When I think back to some of the news stories that have really touched me over the years, Naomi Oni’s story stands out.
Back in December 2012, Oni left work at a Victoria’s Secret store.
She was walking back home when a jealous friend hellbent on ‘destroying her looks’ threw acid in her face.
Mary Konye at the time, 22, disguised herself in a Muslim veil and stalked Oni, 21, from her job back to her Essex home.
The dignified way Oni conducted herself during this horrific incident was nothing short of inspirational.
Despite being so young, the way she bravely showed her scars in her quest for justice and to warn others made me reach out to her personally.
It really felt like she could be one of my friends or family members. She wasn’t bitter or angry and her beauty shone from the inside out.
Now the brave acid attack survivor has vowed to keep posting selfies to her more than 10k followers.
She refuses to let what happened to her destroy her confidence any longer.
Miss Oni retrained as a make-up artist and learned to ‘love the person I am.’ She regularly posts defiant selfies on social media to inspire other victims.
Oni’s childhood friend, Konye, doused the now 25-year-old with concentrated sulphuric acid, leaving her scarred for life.
She was left wracked with depression and anxiety.
Miss Oni explained that for Konye trying to ruin her face was the ‘ultimate thing she could do’.
Miss Oni said her attacker was ‘obsessed’ with her, attempting to steal her boyfriend before deciding to ‘destroy her.’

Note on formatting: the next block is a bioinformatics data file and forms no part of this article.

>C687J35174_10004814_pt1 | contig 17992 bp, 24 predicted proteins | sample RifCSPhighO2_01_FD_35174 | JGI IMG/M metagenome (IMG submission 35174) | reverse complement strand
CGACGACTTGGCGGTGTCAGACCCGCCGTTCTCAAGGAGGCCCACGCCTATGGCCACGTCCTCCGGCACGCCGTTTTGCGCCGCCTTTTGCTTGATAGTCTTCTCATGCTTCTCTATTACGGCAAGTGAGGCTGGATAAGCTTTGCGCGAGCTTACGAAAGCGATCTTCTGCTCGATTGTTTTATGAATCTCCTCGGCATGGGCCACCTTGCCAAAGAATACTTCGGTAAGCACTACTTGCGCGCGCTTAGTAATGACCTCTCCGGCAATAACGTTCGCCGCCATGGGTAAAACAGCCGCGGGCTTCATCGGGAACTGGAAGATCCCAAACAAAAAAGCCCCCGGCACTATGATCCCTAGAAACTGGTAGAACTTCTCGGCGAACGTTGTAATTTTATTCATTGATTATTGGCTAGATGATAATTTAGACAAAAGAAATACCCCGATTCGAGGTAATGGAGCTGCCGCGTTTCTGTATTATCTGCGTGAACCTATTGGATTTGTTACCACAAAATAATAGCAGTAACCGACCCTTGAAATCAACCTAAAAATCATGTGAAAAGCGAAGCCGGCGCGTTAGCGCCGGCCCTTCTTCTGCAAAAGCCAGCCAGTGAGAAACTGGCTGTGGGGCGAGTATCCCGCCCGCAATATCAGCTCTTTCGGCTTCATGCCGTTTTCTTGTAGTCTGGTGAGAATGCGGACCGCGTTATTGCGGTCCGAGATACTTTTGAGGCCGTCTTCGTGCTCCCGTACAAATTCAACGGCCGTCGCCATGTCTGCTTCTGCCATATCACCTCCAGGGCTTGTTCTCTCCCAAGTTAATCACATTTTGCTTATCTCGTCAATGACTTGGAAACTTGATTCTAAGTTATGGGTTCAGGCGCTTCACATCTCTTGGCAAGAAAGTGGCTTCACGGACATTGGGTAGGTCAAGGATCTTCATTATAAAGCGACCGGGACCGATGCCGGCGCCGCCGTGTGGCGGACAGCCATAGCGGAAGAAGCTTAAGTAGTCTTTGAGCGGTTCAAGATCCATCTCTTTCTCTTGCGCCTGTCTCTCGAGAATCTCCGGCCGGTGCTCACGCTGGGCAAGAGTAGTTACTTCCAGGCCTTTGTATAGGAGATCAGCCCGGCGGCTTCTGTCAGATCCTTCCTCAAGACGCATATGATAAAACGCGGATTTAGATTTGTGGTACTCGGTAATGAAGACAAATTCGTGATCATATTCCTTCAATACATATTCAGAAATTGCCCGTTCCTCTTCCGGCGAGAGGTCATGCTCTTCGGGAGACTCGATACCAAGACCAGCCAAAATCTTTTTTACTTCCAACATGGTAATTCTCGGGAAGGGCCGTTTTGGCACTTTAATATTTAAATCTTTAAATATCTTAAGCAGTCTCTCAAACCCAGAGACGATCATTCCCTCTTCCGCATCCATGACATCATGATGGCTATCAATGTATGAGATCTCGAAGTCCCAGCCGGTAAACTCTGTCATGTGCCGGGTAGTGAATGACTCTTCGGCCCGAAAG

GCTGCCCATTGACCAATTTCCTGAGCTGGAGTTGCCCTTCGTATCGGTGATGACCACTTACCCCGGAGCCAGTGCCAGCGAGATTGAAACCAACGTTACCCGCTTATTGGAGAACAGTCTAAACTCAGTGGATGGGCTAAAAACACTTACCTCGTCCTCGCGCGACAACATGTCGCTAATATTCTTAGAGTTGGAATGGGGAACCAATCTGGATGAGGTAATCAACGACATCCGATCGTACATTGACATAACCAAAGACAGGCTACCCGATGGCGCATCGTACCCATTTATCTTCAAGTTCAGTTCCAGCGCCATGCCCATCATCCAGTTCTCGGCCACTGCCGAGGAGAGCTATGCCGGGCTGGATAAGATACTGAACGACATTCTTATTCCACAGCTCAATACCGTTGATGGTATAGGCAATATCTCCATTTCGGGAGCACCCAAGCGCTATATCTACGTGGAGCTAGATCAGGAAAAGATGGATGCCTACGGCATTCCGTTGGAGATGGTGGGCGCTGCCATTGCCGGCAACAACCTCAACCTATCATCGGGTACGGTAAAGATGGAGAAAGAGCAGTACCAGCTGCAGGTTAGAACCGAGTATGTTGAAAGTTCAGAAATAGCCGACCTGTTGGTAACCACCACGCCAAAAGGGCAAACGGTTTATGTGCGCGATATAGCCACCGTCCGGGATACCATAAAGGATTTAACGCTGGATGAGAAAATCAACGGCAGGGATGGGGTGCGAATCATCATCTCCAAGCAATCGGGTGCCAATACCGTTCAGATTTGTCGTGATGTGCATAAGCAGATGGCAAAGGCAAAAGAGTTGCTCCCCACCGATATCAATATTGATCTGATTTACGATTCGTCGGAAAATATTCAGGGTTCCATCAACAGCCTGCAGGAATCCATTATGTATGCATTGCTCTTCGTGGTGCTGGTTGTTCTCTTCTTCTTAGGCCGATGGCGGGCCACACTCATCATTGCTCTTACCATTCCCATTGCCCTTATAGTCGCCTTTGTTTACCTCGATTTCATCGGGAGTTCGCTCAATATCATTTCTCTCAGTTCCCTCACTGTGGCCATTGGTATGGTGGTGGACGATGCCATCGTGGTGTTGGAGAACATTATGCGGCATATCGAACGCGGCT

Speaking in 2014, Oni said that Konye copied her clothes and hairstyle. She even went as far as to mimick the way she spoke, laughed and walked.
Oni told The Sun: ‘If I wrote texts, spoke, laughed or walked in a certain way, she’d do that too. And she’d say “I look just like you, don’t I?”
‘If police hadn’t caught her, I’m sure she would have gone on to kill.’
Oni, who lives in South London, went back to her job at Victoria’s Secret after the attack. But she worked in the stockroom instead of the main floor due to insecurity about her looks.
‘There are low times but I am trying to get on with it,’ she told the Daily Mirror.
‘I realized I had to stop feeling sorry for myself, I have got to a stage where I have got to know myself and I love the person that I am.’
Refusing to hide her scarred features, Miss Oni said she was ‘determined’ to get back on social media.
‘Posting selfies was liberating. It was reaffirming to get the comments and likes.’
‘I do it to inspire people and show no matter what people are going through, they can overcome.’
Miss Oni, who has been single since the attack, is still in the midst of a long recovery.
She is due to have a fifth round of laser surgery next week. She has even had skin from her knee removed and grafted onto her face.
Oni has had her eyelids replaced and last year had skin on her scalp extended so that her hairline could be pulled forward.
In 2014 Mary Konye was sentenced to twelve years in prison.
Judge Radford told Konye: ‘The consequences of your deliberate and wicked act have been devastating for Miss Oni, causing her terrible pain and physical injury.’
‘The result of your offence, as you must have foreseen, was life-changing injuries.’
‘This was wholly premeditated criminality against a person who reasonably believed that you were her true friend.’
Naomi says she is glad that her former friend got a long prison term but adds that it doesn’t change what happened.
She told Closer: ‘When I saw my face, I couldn’t stop crying. I thought, “Who’s going to want to marry me like this?” I felt so low, I didn’t want to live.’
Naomi is now set on pursuing a career within the fashion and beauty industry.